(Index and links at bottom of page)
Football fanzines really came on the scene in a big way in the late 80’s and their popularity exploded in the 1990’s with literally hundreds of different titles being created covering just about every team in the country. The majority of the early issues were nothing more than hand written articles scribbled out in sometimes not very readable scrawl, photocopied and stapled together and sold (or even given away) for a few pence.
Most of the early attempts were put together by individuals who would put their own money into producing the fanzines and sell them themselves on match day. These were real football fans who werent driven by making money (although it was nice to cover your costs and earn enough for a beer) but by being able to have their say.
Irrespective of the quality a lot of people put considerable effort in and the fanzine gradually became a way for the the average football fan to get their voice heard and of course a way to keep up with the goings on at their club.
The titles of some of them were very imaginative as well with many references to club nicknames, star players, club colours, ground names etc being incorporated, some examples include;
“A Load Of Bull” – Wolves fanzine (Steve Bull was/is a legend there)
“Court Offside” – Bournemouth fanzine (They played at Dean Court)
“Cod Almighty” – Grimsby fanzine (a reference to their fishing industry)
“City Gent” - Bradford City fanzine (a reference to their nickname)
“The Oatcake” – Stoke City fanzine (a reference to a delicacy around Stoke)
“Super Dario Land” – Crewe (a reference to their managers name) etc etc.
It didn’t have to be a direct reference to the club either, for example a famous Coventry fanzine was named Gary Mabbuts Knee, why you might ask, he never played for them or managed them did he?
No, but Coventrys winning goal in the 1987 FA Cup Final went in off Mabbutts knee !!
So as you can see the titles of the fanzines themselves were almost as entertaining as some of the content and in fact many still live on as fan sites to this day on the internet.
Fanzines quite often clashed with the clubs themselves, after all a lot of the stuff said in them was sometimes pretty derogatory about either the team or individuals, usually the chairman. This led to numerous instances of sellers being banned from selling them near the ground and known editors/contributors even being banned from the ground altogether !!
Still they thrived and although they are now not as common there are still some VERY professional fanzines in existence. As an example of this Newcastle Utd have had as many as 15 decent fanzines to their name with some fairly interesting titles including Black And White, Boardbuster, Half Mag Half Biscuit, Jim's Bald Heed, Mighty Quinn, Once Upon A Tyne, Talk Of The Toon, Talk Of The Tyne, The Flying Magpie, The Giant Awakes, The Number Nine, Toon Army News, Who Wants To Be In Division 1 Anyway, The Mag and True Faith .... of those only The Mag and True Faith survive and both are very professional fanzines that some Newcastle fans actually prefer to the official programme !!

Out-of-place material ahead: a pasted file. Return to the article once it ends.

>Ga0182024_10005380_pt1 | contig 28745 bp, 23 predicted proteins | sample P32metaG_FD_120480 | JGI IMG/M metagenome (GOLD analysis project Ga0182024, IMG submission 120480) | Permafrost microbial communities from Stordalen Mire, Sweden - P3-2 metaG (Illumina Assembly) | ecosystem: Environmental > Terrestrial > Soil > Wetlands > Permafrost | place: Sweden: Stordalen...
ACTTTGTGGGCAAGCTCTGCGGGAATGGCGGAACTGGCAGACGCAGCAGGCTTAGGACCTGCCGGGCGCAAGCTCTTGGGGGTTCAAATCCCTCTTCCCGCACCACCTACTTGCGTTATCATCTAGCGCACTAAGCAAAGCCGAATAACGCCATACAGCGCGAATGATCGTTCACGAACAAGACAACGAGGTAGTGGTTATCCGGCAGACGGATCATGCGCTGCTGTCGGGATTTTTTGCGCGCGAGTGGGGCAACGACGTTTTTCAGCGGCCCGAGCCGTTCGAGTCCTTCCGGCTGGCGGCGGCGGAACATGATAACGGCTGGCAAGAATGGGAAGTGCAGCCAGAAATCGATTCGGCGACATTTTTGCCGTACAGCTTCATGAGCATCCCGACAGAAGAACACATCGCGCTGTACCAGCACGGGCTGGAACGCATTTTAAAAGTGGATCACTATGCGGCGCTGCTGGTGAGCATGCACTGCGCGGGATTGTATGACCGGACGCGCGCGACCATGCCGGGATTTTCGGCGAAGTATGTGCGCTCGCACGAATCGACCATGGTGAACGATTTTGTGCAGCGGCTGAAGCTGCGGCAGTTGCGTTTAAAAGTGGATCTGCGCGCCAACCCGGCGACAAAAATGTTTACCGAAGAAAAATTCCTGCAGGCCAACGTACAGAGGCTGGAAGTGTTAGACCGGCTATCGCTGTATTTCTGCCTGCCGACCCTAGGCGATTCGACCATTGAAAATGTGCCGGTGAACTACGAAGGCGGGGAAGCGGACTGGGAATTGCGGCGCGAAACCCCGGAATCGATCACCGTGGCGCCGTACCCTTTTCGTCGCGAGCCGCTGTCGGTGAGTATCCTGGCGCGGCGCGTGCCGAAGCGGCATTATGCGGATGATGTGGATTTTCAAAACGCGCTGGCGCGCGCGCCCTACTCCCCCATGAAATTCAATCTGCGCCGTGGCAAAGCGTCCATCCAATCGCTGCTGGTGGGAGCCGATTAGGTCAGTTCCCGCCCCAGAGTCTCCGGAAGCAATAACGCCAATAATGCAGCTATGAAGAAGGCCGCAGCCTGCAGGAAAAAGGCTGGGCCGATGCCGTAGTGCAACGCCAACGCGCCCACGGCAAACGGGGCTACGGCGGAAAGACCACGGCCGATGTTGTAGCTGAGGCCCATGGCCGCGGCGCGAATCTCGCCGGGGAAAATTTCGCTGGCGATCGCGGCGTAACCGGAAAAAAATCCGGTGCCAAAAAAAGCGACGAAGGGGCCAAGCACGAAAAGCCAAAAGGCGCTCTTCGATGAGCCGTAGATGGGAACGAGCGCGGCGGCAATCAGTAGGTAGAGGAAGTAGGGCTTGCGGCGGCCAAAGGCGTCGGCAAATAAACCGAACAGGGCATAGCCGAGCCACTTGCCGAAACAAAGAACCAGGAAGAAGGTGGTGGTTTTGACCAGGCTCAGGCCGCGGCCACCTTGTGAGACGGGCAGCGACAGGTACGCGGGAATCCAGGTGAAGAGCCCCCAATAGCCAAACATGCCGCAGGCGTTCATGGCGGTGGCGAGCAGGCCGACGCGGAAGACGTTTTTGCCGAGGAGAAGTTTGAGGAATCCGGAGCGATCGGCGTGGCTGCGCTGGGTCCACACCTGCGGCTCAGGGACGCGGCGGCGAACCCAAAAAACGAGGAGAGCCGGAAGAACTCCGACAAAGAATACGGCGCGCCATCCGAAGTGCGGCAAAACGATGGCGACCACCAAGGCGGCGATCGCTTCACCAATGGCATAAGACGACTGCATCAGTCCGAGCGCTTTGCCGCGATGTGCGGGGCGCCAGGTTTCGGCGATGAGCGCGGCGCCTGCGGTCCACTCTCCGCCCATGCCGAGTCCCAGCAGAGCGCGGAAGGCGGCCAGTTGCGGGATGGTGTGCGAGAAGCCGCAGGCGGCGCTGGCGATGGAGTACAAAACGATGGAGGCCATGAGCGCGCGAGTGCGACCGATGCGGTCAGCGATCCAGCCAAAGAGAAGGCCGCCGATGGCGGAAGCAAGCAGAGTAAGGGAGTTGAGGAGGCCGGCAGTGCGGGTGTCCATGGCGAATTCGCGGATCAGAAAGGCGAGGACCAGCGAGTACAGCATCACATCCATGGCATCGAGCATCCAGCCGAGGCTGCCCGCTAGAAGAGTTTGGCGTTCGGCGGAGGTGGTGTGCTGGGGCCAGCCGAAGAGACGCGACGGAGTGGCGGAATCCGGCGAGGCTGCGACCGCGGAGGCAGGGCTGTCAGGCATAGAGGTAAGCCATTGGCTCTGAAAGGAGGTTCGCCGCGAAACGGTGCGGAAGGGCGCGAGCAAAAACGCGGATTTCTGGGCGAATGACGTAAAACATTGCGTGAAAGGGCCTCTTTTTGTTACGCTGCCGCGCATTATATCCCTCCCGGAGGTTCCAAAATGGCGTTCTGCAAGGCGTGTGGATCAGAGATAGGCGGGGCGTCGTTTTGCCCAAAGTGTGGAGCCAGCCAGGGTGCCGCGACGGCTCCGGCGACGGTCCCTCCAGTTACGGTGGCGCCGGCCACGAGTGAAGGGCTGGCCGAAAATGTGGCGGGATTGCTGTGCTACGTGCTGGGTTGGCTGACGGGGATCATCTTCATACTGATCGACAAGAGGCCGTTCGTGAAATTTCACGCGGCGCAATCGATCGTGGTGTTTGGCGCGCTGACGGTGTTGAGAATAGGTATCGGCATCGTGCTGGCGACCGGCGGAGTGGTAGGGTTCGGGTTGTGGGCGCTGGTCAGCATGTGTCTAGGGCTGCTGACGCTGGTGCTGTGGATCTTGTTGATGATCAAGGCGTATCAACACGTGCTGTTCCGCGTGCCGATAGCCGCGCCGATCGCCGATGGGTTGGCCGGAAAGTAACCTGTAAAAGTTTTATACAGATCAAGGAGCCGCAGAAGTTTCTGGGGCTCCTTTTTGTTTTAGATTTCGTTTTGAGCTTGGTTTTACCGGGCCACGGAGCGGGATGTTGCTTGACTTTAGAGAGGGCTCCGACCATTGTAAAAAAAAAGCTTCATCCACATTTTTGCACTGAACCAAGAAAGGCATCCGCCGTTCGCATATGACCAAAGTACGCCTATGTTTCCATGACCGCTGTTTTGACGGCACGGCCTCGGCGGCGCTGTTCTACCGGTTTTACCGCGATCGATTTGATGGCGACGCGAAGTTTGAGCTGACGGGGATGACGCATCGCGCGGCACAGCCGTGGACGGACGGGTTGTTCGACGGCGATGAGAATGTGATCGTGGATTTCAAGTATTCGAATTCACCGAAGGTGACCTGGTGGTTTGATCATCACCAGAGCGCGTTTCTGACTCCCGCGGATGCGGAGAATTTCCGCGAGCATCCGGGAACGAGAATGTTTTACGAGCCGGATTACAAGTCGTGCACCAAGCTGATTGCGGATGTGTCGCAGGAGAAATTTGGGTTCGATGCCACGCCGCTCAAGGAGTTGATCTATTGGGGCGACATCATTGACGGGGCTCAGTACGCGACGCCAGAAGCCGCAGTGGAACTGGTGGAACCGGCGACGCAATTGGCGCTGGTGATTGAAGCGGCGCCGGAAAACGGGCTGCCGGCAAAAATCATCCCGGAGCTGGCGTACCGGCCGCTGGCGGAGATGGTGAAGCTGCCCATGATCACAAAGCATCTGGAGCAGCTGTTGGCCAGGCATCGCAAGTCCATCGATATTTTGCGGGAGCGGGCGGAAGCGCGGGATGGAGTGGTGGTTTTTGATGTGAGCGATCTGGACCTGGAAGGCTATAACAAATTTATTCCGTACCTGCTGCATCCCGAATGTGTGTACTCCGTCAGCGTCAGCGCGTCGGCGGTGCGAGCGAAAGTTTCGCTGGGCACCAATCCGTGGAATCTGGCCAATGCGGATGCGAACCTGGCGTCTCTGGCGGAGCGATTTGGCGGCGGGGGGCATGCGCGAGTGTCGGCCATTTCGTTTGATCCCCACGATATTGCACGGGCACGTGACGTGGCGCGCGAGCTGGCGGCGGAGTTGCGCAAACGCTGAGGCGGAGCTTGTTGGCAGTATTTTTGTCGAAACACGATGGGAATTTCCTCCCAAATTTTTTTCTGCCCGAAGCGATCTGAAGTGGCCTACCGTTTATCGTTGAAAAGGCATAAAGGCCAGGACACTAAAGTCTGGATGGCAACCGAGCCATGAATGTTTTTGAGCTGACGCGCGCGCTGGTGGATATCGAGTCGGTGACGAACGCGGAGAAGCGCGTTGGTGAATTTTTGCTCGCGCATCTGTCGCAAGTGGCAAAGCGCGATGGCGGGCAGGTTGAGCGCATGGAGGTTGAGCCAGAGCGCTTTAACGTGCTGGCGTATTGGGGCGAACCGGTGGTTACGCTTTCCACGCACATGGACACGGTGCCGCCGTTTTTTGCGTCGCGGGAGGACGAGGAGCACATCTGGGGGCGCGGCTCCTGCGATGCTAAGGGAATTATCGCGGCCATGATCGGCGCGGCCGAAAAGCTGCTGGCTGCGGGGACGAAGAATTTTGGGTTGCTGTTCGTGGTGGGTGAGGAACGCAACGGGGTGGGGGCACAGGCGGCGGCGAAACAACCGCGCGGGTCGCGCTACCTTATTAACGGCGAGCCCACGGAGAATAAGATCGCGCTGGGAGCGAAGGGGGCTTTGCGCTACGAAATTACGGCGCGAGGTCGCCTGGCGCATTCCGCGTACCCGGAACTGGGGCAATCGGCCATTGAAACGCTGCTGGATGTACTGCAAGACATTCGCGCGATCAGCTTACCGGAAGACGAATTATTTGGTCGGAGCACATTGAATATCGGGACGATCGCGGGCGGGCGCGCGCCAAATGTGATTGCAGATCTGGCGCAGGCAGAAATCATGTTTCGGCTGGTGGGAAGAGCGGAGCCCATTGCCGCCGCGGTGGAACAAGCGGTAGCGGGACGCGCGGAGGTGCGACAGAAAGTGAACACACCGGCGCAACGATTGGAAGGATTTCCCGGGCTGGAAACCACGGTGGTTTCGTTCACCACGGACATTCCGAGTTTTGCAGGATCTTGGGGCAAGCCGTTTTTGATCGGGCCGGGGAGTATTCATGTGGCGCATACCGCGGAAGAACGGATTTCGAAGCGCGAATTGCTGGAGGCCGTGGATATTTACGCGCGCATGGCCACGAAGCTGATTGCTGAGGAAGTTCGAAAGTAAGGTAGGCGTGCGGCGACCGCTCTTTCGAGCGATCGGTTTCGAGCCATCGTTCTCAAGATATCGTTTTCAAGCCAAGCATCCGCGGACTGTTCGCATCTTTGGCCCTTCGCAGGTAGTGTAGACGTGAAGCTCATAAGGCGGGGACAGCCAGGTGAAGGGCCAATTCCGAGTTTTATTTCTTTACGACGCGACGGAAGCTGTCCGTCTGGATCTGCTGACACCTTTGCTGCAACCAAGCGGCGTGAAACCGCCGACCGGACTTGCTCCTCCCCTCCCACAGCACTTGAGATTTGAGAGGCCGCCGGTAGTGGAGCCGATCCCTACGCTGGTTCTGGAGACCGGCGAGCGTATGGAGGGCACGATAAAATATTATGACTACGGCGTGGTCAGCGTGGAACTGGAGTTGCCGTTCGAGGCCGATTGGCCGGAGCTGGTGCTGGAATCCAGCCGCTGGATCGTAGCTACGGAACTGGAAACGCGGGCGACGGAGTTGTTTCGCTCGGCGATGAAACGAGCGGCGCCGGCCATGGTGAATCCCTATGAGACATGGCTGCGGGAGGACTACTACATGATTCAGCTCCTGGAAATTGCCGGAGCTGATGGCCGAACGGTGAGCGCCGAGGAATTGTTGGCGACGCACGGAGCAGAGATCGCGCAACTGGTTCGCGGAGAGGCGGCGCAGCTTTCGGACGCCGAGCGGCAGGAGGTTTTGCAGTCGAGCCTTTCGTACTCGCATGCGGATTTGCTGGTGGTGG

Of course this was an early concern from the clubs that the sales of these new “fanzines” would hurt their programme sales, what a lot of them failed to grasp was that it was exactly because of the quality (or lack of) of the official programme that fans sought to create these fanzines. In fact its been suggested that maybe the increase in quality of the offical programme over the last 10 - 20 years has perhaps been a direct result of the fanzines influence, who knows?
Anyway, fanzines grew and grew with some even going as far as sponsoring a game, for example, legend has it that the Millwall fanzine No One Likes Us was the first fanzine to do this when they sponsored a 2nd Division game against Plymouth in 1991.
So as you can see the whole world of fanzines moved out of the back bedroom of one or two diehards into a more organised arena and although still getting over the message they were able to do so in a more professional manner.
In the end they became an accepted part of the football culture and the clubs had to learn to accept them as well, in fact some teams now even sell the fanzine in the actual club shop !!
So as you can gather from above football fanzines offers a few different options for the football memorabilia collector, do you just stick to one team and try and get every issue (probably an impossible task I would imagine now) or do you try and get one from as many different teams as possible?
Whichever way you choose believe me you have some very interesting and infomative reading ahead of you as you look back at what was a really interesting period of change in footballs history.
We did have a site called Footyfanzines where we had thousands of fanzines groupled alphabetically, unfortunately though due to some low life hackers that site has had to be binned so we will over the next few months be adding the lists here, its a massive job though so please bear with us.
FANZINE Index - teams beginning with;
(Only the bold are live at the moment, the rest will be up shortly)